Mechanisms of Modulation of Calcium Phosphate Pathological Mineralization by Mobile and Immobile Small-Molecule Inhibitors
|dc.identifier.citation||Li, M. and Zhang, J. and Wang, L. and Wang, B. and Putnis, C. 2018. Mechanisms of Modulation of Calcium Phosphate Pathological Mineralization by Mobile and Immobile Small-Molecule Inhibitors. Journal of Physical Chemistry B. 122 (5): pp. 1580-1587.|
© 2018 American Chemical Society. Potential pathways for inhibiting crystal growth are via either disrupting local microenvironments surrounding crystal-solution interfaces or physically blocking solute molecule attachment. However, the actual mode of inhibition may be more complicated due to the characteristic time scale for the inhibitor adsorption and relaxation to a well-bound state at crystal surfaces. Here we demonstrate the role of citrate (CA) and hydroxycitrate (HCA) in brushite (DCPD, CaHPO 4 ·2H 2 O) crystallization over a broad range of both inhibitor concentrations and supersaturations by in situ atomic force microscopy (AFM). We observed that both inhibitors exhibit two distinct actions: control of surface crystallization by the decrease of step density at high supersaturations and the decrease of the [1-00] Cc step velocity at high inhibitor concentration and low supersaturation. The switching of the two distinct modes depends on the terrace lifetime, and the slow kinetics along the [1-00] Cc step direction provides specific sites for the newly formed dislocations. Molecular modeling shows the strong HCA-crystal interaction by molecular recognition, explaining the AFM observations for the formation of new steps and surface dissolution along the  Cc direction due to the introduction of strong localized strain in the crystal lattice. These direct observations highlight the importance of the inhibitor coverage on mineral surfaces, as well as the solution supersaturation in predicting the inhibition efficacy, and reveal an improved understanding of inhibition of calcium phosphate biomineralization, with clinical implications for the full therapeutic potential of small-molecule inhibitors for kidney stone disease.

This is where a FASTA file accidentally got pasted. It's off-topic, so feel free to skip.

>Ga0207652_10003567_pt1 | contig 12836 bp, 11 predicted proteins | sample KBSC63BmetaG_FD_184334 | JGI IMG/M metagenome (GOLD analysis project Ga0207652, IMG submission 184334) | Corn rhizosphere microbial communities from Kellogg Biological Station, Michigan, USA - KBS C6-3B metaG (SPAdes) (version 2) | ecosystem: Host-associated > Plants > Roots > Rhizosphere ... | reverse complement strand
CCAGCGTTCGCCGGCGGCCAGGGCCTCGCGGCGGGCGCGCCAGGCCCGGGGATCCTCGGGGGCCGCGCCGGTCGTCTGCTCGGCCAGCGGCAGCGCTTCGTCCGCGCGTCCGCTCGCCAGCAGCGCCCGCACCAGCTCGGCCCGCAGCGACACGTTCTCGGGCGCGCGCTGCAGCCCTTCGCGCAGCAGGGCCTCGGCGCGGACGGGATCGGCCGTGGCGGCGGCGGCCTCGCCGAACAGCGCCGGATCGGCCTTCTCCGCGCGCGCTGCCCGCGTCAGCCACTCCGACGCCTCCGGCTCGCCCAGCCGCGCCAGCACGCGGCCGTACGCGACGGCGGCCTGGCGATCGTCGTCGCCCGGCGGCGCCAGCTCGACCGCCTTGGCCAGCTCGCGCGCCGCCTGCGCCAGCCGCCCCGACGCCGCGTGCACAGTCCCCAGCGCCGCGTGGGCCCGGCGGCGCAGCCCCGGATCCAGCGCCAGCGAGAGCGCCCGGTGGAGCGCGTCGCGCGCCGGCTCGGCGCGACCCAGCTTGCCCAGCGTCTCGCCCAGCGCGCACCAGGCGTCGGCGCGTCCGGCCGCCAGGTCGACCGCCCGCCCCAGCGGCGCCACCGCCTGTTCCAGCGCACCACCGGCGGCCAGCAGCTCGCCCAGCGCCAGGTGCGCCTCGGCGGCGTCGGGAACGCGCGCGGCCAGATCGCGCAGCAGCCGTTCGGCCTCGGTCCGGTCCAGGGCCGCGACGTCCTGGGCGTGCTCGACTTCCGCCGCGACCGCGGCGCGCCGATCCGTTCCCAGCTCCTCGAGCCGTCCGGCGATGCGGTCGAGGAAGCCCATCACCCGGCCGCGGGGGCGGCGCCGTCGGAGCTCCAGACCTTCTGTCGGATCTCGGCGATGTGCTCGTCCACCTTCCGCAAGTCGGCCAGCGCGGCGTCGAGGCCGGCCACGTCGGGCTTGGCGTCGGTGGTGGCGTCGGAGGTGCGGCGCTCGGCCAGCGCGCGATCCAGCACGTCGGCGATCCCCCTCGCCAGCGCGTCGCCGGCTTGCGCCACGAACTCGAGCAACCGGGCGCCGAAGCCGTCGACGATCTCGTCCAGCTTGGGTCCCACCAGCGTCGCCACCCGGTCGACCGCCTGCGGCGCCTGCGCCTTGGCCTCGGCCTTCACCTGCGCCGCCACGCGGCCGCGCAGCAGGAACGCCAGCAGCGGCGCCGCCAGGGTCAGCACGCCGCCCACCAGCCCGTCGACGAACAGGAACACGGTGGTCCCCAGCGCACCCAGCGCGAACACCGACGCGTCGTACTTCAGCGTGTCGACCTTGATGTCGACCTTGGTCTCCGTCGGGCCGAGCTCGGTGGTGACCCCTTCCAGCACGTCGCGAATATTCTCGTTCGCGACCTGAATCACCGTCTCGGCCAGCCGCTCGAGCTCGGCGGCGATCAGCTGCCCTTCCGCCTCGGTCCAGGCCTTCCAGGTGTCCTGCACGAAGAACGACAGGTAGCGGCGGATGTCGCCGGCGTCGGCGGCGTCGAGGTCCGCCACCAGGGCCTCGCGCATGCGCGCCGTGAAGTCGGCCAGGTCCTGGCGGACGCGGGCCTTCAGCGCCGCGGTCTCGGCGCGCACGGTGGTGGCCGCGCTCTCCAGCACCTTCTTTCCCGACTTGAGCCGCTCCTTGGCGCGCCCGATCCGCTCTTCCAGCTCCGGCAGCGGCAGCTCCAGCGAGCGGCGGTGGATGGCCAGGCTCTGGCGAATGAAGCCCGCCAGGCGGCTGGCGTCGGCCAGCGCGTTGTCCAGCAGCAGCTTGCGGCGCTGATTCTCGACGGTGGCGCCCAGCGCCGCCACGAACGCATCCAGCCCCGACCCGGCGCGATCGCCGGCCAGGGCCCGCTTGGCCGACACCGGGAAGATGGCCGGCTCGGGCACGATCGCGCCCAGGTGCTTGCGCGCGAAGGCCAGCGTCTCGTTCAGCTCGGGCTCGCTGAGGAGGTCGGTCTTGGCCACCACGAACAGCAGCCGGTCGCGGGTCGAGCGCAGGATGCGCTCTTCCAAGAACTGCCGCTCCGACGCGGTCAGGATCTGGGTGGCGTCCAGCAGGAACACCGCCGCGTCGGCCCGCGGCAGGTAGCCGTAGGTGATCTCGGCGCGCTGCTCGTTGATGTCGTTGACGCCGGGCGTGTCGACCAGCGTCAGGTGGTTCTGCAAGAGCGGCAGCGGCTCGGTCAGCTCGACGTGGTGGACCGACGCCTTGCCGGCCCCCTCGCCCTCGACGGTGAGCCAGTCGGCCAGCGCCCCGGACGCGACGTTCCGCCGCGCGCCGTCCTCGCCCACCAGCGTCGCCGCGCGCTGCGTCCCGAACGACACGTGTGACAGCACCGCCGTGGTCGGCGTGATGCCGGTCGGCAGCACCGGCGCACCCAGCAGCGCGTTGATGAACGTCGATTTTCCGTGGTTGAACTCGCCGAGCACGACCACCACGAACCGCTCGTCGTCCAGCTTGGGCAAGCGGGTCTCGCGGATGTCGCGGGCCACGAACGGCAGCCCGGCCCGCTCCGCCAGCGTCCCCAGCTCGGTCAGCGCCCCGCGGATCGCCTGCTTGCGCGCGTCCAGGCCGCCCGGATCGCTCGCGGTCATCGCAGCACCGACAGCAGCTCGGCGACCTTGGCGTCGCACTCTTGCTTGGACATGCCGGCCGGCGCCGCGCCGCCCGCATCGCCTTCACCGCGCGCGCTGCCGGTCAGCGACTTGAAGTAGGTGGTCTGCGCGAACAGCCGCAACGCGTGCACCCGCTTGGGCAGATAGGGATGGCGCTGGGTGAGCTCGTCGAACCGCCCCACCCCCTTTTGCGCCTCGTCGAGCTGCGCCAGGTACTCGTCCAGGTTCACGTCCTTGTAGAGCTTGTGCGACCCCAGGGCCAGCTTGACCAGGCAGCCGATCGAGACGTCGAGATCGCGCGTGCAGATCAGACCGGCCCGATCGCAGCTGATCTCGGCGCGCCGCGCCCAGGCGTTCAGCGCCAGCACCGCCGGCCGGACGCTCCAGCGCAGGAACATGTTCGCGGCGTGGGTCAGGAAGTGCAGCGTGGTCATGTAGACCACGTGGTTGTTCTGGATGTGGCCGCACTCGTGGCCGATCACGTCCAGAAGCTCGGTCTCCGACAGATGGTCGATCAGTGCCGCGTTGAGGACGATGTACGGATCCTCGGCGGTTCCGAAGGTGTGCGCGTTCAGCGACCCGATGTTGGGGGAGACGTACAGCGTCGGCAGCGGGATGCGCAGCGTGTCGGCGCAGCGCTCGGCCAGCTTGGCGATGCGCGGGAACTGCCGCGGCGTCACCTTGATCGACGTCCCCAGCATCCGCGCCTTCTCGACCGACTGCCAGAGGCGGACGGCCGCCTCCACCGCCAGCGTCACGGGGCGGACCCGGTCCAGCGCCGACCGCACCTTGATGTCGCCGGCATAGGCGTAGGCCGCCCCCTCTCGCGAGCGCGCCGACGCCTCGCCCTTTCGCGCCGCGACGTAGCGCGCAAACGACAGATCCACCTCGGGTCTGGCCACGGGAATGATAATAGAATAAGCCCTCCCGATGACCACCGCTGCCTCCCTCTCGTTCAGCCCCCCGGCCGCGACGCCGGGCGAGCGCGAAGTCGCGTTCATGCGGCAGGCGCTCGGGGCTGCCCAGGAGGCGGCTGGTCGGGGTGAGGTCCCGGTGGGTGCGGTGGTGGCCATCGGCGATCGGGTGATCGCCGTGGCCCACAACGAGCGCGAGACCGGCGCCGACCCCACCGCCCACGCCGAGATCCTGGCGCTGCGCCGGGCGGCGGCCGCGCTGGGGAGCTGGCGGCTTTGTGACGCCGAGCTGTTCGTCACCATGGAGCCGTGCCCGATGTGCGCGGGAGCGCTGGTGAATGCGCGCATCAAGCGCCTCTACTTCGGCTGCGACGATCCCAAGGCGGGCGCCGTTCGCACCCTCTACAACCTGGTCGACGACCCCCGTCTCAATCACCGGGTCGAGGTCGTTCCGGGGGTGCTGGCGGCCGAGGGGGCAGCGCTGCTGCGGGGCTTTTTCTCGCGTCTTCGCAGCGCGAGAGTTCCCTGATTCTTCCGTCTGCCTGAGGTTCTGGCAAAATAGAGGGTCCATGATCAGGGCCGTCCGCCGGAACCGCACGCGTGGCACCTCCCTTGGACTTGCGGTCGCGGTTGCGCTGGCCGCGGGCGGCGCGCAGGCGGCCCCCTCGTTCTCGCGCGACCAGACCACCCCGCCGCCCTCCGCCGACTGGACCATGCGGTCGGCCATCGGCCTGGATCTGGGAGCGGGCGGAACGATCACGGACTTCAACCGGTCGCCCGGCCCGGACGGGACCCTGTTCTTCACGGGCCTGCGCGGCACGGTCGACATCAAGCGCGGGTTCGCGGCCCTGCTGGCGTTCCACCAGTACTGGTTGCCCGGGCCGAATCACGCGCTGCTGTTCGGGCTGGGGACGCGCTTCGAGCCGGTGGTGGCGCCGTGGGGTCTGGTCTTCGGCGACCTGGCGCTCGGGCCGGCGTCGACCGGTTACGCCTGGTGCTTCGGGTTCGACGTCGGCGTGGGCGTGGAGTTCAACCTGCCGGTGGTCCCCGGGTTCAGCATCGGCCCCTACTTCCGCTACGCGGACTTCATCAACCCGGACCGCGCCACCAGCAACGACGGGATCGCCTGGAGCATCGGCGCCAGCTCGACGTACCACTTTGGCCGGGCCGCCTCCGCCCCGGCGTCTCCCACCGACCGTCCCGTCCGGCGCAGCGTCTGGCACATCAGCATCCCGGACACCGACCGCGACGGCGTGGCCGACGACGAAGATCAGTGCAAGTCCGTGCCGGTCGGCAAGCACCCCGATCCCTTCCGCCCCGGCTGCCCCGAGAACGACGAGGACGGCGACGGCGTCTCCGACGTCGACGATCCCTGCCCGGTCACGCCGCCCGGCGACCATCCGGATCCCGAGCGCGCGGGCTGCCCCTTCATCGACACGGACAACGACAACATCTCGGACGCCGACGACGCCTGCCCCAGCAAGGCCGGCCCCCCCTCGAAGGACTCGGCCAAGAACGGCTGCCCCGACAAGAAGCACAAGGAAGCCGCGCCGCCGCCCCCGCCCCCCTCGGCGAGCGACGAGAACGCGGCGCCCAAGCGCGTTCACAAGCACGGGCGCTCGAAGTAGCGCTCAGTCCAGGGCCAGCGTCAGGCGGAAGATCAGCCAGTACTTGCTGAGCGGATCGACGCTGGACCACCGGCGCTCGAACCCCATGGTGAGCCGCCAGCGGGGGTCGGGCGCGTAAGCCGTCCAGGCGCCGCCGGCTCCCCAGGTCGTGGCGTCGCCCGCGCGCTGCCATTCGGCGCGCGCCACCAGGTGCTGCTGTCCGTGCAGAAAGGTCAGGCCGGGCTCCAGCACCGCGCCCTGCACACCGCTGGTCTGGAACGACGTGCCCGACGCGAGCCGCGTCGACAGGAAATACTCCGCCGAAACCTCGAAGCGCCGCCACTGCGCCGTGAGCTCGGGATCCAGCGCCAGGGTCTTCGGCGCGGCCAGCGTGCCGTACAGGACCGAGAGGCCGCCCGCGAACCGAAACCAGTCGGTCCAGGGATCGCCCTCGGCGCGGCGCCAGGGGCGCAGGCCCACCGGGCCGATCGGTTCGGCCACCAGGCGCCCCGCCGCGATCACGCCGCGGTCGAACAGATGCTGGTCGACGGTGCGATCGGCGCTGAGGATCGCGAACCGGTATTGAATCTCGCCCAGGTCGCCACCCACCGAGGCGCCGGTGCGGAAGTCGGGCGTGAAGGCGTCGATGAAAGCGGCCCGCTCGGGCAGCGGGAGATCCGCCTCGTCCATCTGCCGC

|dc.publisher||American Chemical Society|
|dc.title||Mechanisms of Modulation of Calcium Phosphate Pathological Mineralization by Mobile and Immobile Small-Molecule Inhibitors|
|dcterms.source.title||Journal of Physical Chemistry B|
|curtin.department||School of Molecular and Life Sciences (MLS)|
|curtin.accessStatus||Fulltext not available|
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